Almost-Modern TeleType Is Silent

If you’ve ever used a real TeleType machine or seen a movie with a newsroom, you know that one TeleType makes a lot of noise and several make even more.[CuriousMarc] acquired the silent replacement, a real wonder of its day, the TI Silent 703. The $2,600 machine was portable if you think hauling a 25-pound suitcase around is portable. In 1971, it was definitely a step up.

The machine used a thermal printer, could have a built-in acoustic coupler for talking over the phone. You could also get a dual tape drive that acted like a mostly silent paper tape reader and punch.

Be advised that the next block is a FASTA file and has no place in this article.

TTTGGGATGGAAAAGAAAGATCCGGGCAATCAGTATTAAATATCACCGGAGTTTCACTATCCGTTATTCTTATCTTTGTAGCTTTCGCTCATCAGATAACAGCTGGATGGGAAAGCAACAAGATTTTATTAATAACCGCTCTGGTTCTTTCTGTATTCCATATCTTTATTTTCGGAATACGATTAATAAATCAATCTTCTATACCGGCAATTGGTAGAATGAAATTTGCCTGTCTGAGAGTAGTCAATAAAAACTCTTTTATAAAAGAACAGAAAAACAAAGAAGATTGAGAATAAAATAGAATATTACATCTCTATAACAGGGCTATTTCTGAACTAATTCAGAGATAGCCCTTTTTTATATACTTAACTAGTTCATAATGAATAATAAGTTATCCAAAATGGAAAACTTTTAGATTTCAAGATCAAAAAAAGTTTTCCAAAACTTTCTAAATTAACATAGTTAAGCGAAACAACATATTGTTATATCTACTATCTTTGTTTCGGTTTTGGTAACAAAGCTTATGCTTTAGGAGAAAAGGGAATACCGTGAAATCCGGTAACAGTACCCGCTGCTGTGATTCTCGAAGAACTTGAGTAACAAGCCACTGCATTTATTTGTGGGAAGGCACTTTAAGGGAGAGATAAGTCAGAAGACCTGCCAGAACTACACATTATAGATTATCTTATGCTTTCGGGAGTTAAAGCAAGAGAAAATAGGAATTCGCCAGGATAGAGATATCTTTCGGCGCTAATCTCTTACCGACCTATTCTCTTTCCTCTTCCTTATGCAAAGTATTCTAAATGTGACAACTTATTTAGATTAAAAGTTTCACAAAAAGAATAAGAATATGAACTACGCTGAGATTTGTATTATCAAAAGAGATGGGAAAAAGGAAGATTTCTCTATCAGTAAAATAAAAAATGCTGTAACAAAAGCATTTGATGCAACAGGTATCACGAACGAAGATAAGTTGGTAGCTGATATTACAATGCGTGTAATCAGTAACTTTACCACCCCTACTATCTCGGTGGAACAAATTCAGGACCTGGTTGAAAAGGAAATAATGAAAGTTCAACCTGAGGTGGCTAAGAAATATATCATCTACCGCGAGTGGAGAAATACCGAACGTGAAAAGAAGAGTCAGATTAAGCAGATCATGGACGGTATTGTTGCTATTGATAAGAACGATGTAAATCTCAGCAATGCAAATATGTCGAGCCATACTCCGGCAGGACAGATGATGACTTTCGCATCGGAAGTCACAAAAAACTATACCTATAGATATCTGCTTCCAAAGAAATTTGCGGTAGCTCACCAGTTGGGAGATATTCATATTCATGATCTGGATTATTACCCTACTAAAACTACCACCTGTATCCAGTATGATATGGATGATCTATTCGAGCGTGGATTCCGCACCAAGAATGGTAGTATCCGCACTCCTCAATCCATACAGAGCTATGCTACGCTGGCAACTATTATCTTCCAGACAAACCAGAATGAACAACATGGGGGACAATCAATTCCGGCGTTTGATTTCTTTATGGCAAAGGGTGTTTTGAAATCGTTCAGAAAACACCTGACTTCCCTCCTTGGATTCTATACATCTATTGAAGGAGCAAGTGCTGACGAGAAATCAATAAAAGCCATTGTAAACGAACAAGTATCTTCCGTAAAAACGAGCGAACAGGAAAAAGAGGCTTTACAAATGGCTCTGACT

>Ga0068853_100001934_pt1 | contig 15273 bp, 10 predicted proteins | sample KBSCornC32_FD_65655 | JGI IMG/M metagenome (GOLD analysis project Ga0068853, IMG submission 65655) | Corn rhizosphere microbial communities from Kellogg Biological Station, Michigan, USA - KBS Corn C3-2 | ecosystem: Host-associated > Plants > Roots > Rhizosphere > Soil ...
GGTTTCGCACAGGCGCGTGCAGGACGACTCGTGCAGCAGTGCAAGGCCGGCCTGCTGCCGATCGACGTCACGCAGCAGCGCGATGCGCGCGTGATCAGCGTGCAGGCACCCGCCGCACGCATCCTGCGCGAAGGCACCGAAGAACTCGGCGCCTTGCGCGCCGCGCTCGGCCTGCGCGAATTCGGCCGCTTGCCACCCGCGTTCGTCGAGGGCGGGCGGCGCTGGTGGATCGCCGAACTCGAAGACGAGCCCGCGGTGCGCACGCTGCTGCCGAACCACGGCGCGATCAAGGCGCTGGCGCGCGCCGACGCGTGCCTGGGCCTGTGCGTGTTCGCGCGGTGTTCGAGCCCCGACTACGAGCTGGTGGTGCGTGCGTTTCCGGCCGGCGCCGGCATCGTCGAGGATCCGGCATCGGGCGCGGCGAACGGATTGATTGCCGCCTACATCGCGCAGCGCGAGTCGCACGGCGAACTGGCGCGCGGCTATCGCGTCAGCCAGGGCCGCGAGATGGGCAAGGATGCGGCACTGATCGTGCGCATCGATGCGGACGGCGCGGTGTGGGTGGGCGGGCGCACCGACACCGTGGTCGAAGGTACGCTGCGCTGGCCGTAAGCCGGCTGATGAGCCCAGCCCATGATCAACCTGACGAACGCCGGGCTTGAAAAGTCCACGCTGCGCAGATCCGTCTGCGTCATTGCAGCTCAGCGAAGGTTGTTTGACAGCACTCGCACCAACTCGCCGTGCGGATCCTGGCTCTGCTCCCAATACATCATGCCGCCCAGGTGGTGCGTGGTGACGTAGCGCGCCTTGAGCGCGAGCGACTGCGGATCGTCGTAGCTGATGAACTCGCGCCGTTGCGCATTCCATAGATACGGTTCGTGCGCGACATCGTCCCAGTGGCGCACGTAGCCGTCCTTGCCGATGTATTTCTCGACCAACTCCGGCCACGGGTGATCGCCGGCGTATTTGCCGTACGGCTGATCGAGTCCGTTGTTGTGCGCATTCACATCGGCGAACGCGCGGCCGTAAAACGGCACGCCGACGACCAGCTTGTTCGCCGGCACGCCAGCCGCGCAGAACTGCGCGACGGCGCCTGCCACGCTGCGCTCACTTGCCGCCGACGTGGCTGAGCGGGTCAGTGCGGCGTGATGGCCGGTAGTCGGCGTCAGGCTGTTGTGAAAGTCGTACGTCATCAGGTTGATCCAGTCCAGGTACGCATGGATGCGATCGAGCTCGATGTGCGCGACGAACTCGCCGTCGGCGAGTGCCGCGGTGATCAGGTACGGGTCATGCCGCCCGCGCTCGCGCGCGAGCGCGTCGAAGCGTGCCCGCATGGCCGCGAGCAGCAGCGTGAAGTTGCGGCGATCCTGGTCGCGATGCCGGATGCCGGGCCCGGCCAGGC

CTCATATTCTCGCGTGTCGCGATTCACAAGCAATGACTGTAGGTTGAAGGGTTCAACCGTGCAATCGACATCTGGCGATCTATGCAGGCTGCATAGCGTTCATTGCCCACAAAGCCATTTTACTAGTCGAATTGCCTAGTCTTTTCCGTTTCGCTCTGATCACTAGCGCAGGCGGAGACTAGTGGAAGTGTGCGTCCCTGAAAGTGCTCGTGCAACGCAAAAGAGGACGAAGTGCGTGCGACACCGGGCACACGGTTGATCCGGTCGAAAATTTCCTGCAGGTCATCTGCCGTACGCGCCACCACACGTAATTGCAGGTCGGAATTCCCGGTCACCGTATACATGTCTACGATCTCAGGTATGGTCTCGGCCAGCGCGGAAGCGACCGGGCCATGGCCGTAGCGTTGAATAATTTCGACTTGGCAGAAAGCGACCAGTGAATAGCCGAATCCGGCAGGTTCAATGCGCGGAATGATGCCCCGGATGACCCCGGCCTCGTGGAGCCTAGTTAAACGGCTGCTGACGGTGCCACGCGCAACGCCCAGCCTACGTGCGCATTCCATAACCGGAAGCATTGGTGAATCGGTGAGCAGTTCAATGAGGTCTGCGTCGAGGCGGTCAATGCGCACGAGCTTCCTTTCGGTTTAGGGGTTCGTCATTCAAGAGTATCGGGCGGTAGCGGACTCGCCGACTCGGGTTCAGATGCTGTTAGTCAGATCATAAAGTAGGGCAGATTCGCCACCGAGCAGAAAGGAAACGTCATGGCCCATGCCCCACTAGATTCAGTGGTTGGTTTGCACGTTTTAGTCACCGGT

Of course, thermal printers require thermal paper, which has its own issues. [Marc] doesn’t just turn the machine on, but connects it through an RS232 analyzer and scope to get it working as a real I/O device. He also tears into it, something you probably couldn’t do back in the day since you probably leased them rather than pay the total price which is almost $18,000 today.

There was surprisingly little inside and, of course, compared to a real TeleType, very few mechanical parts.  If you remove the printer and power supply, there’s a simple CPU board and a modem board, none of which look terribly sophisticated. The highlight, though, is watching it trade traffic with an ASR33.

If you really want to get into TeleTypes, you can use one as a Linux console if you have a Baudot to ASCII decoder ring. Or use one to send text messages.

25 thoughts on “Almost-Modern TeleType Is Silent